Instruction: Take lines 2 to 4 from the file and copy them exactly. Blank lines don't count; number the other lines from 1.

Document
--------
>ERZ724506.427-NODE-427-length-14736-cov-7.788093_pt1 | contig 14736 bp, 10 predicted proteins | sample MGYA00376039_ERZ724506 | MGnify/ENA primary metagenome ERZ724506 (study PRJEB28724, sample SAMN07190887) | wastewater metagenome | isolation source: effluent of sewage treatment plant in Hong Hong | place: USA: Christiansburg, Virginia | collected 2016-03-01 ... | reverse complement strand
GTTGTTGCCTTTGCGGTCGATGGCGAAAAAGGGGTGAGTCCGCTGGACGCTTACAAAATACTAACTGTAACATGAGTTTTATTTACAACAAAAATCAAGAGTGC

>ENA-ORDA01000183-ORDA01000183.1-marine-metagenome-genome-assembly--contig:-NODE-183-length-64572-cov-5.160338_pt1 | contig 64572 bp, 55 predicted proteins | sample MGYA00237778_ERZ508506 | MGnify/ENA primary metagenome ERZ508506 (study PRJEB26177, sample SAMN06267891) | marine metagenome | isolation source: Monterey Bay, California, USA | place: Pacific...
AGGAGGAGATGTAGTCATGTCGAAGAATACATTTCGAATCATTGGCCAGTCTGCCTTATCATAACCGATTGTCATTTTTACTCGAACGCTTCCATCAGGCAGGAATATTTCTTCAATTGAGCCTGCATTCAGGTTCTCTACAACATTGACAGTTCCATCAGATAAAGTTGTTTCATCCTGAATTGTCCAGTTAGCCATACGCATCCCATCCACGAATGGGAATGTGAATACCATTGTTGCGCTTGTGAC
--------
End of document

GTTGTTGCCTTTGCGGTCGATGGCGAAAAAGGGGTGAGTCCGCTGGACGCTTACAAAATACTAACTGTAACATGAGTTTTATTTACAACAAAAATCAAGAGTGC

>ENA-ORDA01000183-ORDA01000183.1-marine-metagenome-genome-assembly--contig:-NODE-183-length-64572-cov-5.160338_pt1 | contig 64572 bp, 55 predicted proteins | sample MGYA00237778_ERZ508506 | MGnify/ENA primary metagenome ERZ508506 (study PRJEB26177, sample SAMN06267891) | marine metagenome | isolation source: Monterey Bay, California, USA | place: Pacific...
AGGAGGAGATGTAGTCATGTCGAAGAATACATTTCGAATCATTGGCCAGTCTGCCTTATCATAACCGATTGTCATTTTTACTCGAACGCTTCCATCAGGCAGGAATATTTCTTCAATTGAGCCTGCATTCAGGTTCTCTACAACATTGACAGTTCCATCAGATAAAGTTGTTTCATCCTGAATTGTCCAGTTAGCCATACGCATCCCATCCACGAATGGGAATGTGAATACCATTGTTGCGCTTGTGAC